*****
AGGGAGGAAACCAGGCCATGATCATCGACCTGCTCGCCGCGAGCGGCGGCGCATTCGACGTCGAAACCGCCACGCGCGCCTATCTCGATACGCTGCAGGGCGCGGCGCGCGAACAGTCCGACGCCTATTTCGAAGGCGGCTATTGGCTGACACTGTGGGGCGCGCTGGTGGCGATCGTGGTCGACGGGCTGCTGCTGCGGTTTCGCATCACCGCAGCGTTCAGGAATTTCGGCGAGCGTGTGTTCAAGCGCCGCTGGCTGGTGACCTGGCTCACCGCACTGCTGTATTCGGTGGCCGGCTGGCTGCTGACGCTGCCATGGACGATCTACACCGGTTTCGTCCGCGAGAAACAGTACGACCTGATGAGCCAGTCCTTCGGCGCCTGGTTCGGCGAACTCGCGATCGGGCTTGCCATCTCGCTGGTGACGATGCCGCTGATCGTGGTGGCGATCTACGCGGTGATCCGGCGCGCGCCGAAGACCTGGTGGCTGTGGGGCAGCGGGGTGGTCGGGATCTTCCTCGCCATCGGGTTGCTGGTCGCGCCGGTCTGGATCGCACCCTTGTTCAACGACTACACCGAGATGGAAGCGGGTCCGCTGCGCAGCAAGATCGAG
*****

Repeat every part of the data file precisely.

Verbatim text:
AGGGAGGAAACCAGGCCATGATCATCGACCTGCTCGCCGCGAGCGGCGGCGCATTCGACGTCGAAACCGCCACGCGCGCCTATCTCGATACGCTGCAGGGCGCGGCGCGCGAACAGTCCGACGCCTATTTCGAAGGCGGCTATTGGCTGACACTGTGGGGCGCGCTGGTGGCGATCGTGGTCGACGGGCTGCTGCTGCGGTTTCGCATCACCGCAGCGTTCAGGAATTTCGGCGAGCGTGTGTTCAAGCGCCGCTGGCTGGTGACCTGGCTCACCGCACTGCTGTATTCGGTGGCCGGCTGGCTGCTGACGCTGCCATGGACGATCTACACCGGTTTCGTCCGCGAGAAACAGTACGACCTGATGAGCCAGTCCTTCGGCGCCTGGTTCGGCGAACTCGCGATCGGGCTTGCCATCTCGCTGGTGACGATGCCGCTGATCGTGGTGGCGATCTACGCGGTGATCCGGCGCGCGCCGAAGACCTGGTGGCTGTGGGGCAGCGGGGTGGTCGGGATCTTCCTCGCCATCGGGTTGCTGGTCGCGCCGGTCTGGATCGCACCCTTGTTCAACGACTACACCGAGATGGAAGCGGGTCCGCTGCGCAGCAAGATCGAG